Tulane Home Tulane Home

Newcomb Art Museum to host screening of ‘Louisiana Reimagines: High Culture Below Sea Level’

June 23, 2021 10:15 AM
 | 
  
‘Louisiana Reimagines: High Culture Below Sea Level’ offers a local creative response to the elaborate garments on display in Newcomb Art Museum’s current exhibition, ‘Laura Anderson Barbata: Transcommunality,’ and explores traditions of stilt dancing and public procession. The series features conversations with Anderson Barbata and Big Chief Shaka Zulu (pictured), the multi-talented leader of the Golden Feather Hunters, a tribe of Black masking Indians. (Photo courtesy Big Chief Shaka Zulu)

 

On Saturday, June 26, the Newcomb Art Museum will host the screening of Part Two of Louisiana Reimagines: High Culture Below Sea Level, a three-part series combining virtual and in-person programs that focus on cultural exchange between exhibiting artist Laura Anderson Barbata and local culture bearers in New Orleans. The screening will be held at 12:30 p.m., followed by a drumming performance with Big Chief Shaka Zulu, Black masking Indian/Mardi Gras Indian of the Golden Feather Hunters tribe, and Free Spirit at 1 p.m. The screening will be held in Freeman Auditorium.

The event is free, but tickets are limited. Tickets can be reserved at the museum’s Eventbrite here. Prior to the screening, the museum will hold its Saturday exhibition tour at noon.

Louisiana Reimagines: High Culture Below Sea Level is shot in Tremé and directed by Abdul Aziz, featuring local performers on stilts and percussion who represent four generations of Zulu’s family. A second screening of the film will take place at 2 p.m. on Saturday. Full artist bios and more information can be found here.

Louisiana Reimagines: High Culture Below Sea Level offers a local creative response to the elaborate garments on display in Newcomb Art Museum’s current exhibition, Laura Anderson Barbata: Transcommunality, and explores traditions of stilt dancing and public procession. Part One of the series, which premiered online on June 12, consists of recorded conversations between Anderson Barbata and Zulu. Their conversations, now available on Newcomb’s website and Vimeo pages, center on the traditions of music, communitiy, suit design and West African stilt dancing in Zulu’s ever-evolving, yet distinctively New Orleanian practice. The two also discuss the ancestral origins of Zulu’s practice, the healing power of the arts and Zulu’s role as a youth mentor.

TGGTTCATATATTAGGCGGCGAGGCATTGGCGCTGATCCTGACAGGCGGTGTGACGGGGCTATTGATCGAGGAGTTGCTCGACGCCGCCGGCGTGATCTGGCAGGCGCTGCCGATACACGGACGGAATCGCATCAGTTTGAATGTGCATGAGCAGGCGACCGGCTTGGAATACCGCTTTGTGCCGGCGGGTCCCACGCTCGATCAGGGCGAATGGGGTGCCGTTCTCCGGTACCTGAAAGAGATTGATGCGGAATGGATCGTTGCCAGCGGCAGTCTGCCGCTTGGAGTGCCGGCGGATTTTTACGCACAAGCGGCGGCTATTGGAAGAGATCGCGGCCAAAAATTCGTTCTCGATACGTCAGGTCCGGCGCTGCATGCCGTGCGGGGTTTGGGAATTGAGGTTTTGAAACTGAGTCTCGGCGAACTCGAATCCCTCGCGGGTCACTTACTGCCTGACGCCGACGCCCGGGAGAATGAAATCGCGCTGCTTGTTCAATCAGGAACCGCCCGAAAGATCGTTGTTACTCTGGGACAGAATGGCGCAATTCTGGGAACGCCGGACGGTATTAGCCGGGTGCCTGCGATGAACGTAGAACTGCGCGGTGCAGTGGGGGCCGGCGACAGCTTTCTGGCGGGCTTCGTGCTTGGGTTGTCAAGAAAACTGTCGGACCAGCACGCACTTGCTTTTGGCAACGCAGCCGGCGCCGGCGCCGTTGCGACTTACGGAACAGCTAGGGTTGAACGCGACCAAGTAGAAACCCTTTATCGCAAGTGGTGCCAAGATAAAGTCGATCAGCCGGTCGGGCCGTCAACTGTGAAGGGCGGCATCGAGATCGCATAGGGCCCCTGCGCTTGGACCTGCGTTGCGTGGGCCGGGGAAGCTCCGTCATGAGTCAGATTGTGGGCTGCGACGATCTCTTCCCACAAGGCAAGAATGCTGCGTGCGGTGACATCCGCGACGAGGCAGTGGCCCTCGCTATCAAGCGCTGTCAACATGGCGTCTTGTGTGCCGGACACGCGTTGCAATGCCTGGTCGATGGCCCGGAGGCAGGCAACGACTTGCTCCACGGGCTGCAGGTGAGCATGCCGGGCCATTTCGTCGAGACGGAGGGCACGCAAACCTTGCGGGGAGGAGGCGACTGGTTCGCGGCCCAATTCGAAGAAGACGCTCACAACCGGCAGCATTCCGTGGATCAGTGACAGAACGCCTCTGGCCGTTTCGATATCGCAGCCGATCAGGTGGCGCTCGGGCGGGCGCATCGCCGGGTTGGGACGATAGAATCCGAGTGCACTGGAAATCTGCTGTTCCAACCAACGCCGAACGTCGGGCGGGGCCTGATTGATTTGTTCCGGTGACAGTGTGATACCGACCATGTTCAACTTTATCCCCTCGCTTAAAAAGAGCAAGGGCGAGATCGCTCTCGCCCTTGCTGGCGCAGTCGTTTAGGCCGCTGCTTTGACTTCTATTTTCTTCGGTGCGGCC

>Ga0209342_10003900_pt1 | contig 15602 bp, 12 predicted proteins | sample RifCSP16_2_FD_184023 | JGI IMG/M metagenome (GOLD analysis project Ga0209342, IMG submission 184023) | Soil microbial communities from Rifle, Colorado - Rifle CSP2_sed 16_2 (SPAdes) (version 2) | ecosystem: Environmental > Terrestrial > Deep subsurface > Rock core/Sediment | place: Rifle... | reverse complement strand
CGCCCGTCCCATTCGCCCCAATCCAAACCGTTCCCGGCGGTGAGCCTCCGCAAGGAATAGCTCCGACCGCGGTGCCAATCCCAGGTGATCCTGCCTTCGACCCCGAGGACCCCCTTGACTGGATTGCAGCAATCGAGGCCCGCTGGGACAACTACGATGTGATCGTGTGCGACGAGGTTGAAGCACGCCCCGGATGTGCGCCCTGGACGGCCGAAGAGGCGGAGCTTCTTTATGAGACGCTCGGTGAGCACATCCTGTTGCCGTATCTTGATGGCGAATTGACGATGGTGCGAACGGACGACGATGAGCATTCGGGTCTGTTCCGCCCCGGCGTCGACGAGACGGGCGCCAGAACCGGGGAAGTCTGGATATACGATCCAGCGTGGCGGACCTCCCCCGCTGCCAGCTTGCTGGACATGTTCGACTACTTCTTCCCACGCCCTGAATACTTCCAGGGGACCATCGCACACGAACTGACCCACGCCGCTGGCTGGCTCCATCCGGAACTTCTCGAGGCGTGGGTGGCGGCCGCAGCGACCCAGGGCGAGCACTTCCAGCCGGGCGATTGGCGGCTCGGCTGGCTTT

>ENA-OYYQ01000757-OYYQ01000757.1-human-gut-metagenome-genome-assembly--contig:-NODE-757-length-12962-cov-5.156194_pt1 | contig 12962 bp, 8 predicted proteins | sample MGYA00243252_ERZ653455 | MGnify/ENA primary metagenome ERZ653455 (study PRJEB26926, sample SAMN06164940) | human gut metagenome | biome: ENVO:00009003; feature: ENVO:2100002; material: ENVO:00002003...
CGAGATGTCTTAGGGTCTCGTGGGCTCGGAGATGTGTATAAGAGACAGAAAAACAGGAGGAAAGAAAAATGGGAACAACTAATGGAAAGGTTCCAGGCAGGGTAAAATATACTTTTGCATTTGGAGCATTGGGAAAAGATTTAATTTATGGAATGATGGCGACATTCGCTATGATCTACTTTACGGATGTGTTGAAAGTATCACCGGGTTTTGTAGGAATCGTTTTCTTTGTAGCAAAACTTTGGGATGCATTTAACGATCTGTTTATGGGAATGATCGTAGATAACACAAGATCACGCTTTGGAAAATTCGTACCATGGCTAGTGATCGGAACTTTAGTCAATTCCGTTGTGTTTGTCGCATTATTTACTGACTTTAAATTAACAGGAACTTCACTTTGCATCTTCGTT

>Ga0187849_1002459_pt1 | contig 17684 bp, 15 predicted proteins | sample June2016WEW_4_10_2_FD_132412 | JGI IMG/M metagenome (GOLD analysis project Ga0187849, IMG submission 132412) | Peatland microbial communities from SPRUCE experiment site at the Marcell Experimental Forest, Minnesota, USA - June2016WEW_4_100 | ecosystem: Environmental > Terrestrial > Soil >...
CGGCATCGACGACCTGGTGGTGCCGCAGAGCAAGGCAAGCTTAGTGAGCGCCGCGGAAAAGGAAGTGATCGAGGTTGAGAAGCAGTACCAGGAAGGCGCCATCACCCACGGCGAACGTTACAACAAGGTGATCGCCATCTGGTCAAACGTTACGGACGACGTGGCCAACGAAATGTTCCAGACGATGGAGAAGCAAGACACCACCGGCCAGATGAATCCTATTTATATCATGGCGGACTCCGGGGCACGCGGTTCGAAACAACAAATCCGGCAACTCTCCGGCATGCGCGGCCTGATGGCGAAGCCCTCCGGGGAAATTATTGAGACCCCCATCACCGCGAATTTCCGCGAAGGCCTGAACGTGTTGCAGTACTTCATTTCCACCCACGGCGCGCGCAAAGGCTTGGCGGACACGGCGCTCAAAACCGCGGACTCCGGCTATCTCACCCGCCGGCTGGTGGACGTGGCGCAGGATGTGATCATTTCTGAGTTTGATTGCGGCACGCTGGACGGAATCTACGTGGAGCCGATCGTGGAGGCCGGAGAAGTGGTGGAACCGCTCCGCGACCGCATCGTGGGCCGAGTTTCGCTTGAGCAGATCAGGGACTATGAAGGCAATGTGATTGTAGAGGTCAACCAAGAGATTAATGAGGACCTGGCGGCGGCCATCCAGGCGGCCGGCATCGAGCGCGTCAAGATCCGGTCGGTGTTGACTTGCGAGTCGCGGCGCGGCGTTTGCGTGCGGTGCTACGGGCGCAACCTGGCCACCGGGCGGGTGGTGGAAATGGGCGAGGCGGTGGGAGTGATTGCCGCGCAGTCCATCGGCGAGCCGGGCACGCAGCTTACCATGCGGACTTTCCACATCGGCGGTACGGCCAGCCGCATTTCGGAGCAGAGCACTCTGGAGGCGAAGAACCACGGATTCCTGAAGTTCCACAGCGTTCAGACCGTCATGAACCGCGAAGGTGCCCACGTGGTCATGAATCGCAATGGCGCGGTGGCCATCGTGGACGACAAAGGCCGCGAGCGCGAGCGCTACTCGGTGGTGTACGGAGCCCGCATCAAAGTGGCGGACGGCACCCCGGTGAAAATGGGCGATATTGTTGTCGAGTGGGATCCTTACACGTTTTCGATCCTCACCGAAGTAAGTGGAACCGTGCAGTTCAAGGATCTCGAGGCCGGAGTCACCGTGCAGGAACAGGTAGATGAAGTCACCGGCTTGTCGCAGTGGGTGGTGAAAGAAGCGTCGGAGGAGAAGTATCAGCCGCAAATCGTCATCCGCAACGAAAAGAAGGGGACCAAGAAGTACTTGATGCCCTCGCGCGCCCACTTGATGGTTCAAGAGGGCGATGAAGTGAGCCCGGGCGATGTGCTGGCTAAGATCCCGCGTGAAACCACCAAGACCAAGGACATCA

Part Three, a roundtable conversation that will premiere online on July 8, will gather voices from the stilt-walking and processional community as the final element of the series. The upcoming conversation will be led by Dr. Joyce Marie Jackson and will use the work presented in Part Two as a touchstone to consider the power of procession to foster diverse, intergenerational community relationships. Panelists will include stilt dancers Najja Codrington of the Brooklyn Jumbies and Sarauniya Zulu of Zulu Connection as well as three legendary figures of masking culture in New Orleans: Big Queen Laurita Dollis of the Wild Magnolias; Big Chief Derrick Hulin of the Golden Blades; and Big Chief Darryl Montana of the Yellow Pocahontas Hunters.

The Newcomb Art Museum is free and open to the public this summer from 10 a.m. – 4 p.m., Tuesday – Saturday. Information on tickets, tours and more can be found here. The museum also invites all guests to take part in their brief Visitor Survey. Those who complete the survey will be automatically entered for a chance to win the Transcommunality book, autographed by Laura Anderson Barbata.

These programs are funded in part under a grant from the Louisiana Endowment for the Humanities, the state affiliate of the National Endowment for the Humanities. Any views, findings, conclusions or recommendations expressed in this program do not necessarily represent those of the National Endowment for the Humanities. They are also supported in part by a New Orleans Jazz and Heritage Foundation Community Partnership Grant and by a Community Arts Grant made possible by the City of New Orleans.